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The movers were packing up my books. We had been waiting for five hours, they’d been stuck in Brooklyn on another job and then got caught in Good Friday traffic. They were relieved I understood and could wait. There was no choice; we had to be out of the apartment the very next day. So I sent my husband off to play a professional round of Table Tennis and tried to rest, but was too restless.

After culling my books over many weeks, whittling them down to books I needed for research or would read again for pleasure, I still had a lot of books. I had promised myself not to lift a single tome or pack up our kitchen. Kitchens are loaded with breakables, every item has to be wrapped separately. Books are heavy.

The movers were late, the boxes were there waiting, so I was tempted to begin, then stopped this thought. I knew my back wouldn’t survive, which is why we’d hired the movers to pack in the first place. I wouldn’t see a pool again for several days. So I tried to rest, selected Bill Evans on the Pandora app, stretched out on the couch, and started on the current New Yorker. Then I fell asleep. No dreams.

The bell rang at 5 p.m. Two guys, both 30-something, one from Peru, the other from Mexico. They entered the hallway running. I’d contracted for three hours of packing, they’d be done by 8 p.m. Great, I said. I was still so tired I couldn’t think of going anywhere, so I stayed and supervised, so to speak. I didn’t want to slow them down but I was interested. Two young guys, both handsome, both from the other side of our porous border. They must have a story, I said to myself. (This writer cannot resist a story.)

So where are you from? Did you go to college? Do you want to go to college? Okay, college isn’t for everyone. Oh, you are living with your aunt.

Phone ringing.

That’s my mom.

Oh where is she?

In Peru.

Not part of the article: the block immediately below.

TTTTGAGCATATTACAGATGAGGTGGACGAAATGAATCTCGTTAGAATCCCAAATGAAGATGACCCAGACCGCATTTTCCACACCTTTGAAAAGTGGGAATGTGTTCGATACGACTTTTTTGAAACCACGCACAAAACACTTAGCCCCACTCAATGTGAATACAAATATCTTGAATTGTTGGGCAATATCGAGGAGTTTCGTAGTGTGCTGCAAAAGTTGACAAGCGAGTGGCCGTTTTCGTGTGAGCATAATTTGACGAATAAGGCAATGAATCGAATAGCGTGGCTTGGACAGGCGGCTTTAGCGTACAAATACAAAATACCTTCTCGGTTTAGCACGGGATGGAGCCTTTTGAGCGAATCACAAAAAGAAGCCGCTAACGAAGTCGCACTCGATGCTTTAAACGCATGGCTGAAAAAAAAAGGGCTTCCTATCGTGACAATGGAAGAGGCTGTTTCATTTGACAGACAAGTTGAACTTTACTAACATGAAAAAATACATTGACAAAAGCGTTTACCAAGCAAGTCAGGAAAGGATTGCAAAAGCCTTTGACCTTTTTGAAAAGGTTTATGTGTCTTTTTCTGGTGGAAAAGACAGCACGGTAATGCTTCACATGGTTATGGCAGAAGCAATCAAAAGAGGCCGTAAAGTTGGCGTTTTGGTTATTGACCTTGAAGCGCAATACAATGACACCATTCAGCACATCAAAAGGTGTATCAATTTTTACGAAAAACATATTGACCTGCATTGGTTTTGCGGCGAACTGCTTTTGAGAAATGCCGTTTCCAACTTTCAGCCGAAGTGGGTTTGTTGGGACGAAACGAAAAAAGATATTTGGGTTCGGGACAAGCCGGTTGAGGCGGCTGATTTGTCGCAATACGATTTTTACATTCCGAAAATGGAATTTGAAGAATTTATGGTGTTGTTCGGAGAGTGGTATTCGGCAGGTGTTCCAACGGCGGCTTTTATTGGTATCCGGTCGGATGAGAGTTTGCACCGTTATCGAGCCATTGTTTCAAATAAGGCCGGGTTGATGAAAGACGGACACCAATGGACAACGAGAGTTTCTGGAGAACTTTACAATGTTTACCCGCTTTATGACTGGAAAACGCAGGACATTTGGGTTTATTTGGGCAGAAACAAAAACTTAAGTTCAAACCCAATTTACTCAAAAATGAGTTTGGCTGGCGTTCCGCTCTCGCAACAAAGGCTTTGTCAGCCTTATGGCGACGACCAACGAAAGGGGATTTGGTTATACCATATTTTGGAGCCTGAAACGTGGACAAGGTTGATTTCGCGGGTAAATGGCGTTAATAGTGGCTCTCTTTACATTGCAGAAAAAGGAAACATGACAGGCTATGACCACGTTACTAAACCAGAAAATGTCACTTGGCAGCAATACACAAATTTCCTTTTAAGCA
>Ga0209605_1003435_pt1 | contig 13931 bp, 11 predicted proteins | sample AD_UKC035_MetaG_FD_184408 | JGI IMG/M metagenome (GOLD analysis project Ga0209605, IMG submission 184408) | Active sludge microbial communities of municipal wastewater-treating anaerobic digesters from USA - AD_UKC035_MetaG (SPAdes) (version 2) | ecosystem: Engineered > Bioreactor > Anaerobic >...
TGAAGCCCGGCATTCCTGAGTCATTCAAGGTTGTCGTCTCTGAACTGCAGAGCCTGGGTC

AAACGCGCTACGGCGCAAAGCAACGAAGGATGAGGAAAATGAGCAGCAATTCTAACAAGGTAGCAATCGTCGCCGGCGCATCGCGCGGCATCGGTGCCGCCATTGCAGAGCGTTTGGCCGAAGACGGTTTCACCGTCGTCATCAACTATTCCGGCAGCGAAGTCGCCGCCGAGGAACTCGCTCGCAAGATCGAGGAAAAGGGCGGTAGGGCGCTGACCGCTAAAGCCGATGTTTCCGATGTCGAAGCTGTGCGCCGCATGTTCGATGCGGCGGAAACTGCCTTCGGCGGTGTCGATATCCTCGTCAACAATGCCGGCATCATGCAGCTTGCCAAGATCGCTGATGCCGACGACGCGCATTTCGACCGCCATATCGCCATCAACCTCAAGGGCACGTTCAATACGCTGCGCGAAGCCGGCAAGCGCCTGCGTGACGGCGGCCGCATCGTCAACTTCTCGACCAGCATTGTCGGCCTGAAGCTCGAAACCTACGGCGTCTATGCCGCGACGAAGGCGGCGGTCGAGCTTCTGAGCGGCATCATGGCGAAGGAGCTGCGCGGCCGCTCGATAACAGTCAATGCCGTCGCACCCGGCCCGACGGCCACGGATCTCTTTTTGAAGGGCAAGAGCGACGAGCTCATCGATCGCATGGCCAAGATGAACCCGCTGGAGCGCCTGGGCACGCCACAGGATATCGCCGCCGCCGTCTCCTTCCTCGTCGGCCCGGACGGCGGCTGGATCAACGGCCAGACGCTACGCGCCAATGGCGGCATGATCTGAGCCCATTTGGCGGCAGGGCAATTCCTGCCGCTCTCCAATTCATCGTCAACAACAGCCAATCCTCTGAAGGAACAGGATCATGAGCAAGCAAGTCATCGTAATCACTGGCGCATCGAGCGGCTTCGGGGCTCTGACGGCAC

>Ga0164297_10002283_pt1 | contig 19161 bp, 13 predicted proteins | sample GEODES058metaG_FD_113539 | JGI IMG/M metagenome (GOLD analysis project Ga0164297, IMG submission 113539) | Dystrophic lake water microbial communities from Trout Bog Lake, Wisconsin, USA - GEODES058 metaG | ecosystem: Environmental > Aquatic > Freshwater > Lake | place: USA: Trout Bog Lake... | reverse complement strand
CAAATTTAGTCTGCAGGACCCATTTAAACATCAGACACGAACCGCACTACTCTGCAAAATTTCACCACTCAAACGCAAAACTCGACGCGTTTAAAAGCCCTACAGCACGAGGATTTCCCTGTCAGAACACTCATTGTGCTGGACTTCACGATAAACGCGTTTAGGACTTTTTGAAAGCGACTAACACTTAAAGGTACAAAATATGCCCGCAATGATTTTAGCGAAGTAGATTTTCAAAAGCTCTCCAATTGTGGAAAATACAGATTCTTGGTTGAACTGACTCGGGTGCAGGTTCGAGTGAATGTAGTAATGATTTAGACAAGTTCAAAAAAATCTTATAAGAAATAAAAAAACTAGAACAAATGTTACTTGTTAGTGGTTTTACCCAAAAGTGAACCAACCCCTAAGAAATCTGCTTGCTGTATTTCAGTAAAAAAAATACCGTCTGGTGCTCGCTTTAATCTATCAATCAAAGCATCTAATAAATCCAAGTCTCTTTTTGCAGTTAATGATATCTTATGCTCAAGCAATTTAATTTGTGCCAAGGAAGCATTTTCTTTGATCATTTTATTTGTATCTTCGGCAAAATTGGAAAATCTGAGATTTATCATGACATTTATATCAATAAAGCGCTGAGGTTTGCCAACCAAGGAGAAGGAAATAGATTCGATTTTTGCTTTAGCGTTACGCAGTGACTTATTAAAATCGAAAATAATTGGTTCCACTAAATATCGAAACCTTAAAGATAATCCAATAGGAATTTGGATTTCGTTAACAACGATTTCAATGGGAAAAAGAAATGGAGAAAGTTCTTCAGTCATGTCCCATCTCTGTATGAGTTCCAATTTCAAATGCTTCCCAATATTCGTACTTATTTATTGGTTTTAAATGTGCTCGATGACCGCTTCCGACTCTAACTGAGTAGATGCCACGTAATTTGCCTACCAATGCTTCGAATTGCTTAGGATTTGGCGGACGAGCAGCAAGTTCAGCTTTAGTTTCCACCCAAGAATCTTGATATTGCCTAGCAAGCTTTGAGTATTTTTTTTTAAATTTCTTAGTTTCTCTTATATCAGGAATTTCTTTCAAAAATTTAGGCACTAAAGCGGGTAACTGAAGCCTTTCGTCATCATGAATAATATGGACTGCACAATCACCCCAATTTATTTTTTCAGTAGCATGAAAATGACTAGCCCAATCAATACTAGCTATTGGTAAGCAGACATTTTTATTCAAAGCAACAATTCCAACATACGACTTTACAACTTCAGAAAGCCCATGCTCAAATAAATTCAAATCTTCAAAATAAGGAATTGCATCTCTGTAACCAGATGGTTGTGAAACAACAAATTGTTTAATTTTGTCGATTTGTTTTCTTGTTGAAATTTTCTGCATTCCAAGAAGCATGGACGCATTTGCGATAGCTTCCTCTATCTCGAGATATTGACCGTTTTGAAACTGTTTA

Okay great, you’re a good son. Always pick up the phone when your mother calls.


As you are packing my books, do you like to read?

Yes, no, sometimes.

What do you like to read?

I remember in high school, we read Kafka’s “Metamorphosis.” I really liked that story.

No kidding, that was the first story I taught my students at Oakland High School.
They loved it. So did I. That bug.

I feel like him some days. I wanted to be an ESL teacher, I had to drop out of school and earn money.

You’d be a great teacher, I said. Think about getting back to school.

This was the guy from Peru talking. The guy from Mexico looked a bit askance, and didn’t know nothing about any bugs.

It’s about being trapped, right? Trapped in a system?

Right, I said.

I thought of all the privileged young men and women I have met whose lives are like parachutes: soft landings, no bugs in sight.

There’s SUNY’s Empire State College, I told my young friend. It’s designed for working men and women. Don’t give up, I’ll write you a recommendation. I’ve got bug clout, I’m a prof at NYU. Anyone who likes Kafka deserves a recommendation.  Read More 
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Children Never Forget Injustice

My blog title today is a quote from Virginia Woolf’s first novel, “The Voyage Out.” Had Ms. Woolf lived into the 21st century, she might have been on the stage in Washington D.C. as a spokeswoman for March For Our Lives. She anticipated this moment of struggle and pain, as have so many others. She lost loved ones in war, her psyche was hammered in The Blitz, she insisted on a room of her own to write, she would not be silenced by illness or skeptical readers, or the patriarchy of a conventional, class-ridden society.

Now a tragedy has shaped a new movement with charismatic leaders. What the so-called grown-ups can't do--get out to vote, govern humanely, regulate what harms us--the next generation will. Until the Gay Rights Movement began, nonviolent protest movements were mostly—not entirely, but mostly-- led by brave young men with women on the sidelines as help-mates and companions. Not so today. The gender equality on that stage in DC over the weekend was telling. We are in the midst of profound change, visible in every news cycle.

Enter Stormy Daniels, a registered Republican, last Sunday night. Her story is a culmination of weeks of discourse about sexual harassment in the work place, and though her “relationship,” if we can call it that, with “the President,” if we can call him that, was “consensual,” it became a threat and a travail to Ms. Cliffords’ family. Her decision to speak out is heroic. I am sure she now needs 24-hour protection, as do some of the organizers of March For Our Lives. I know what it means to need such protection. It is terrifying. To say that these young people are courageous is an understatement.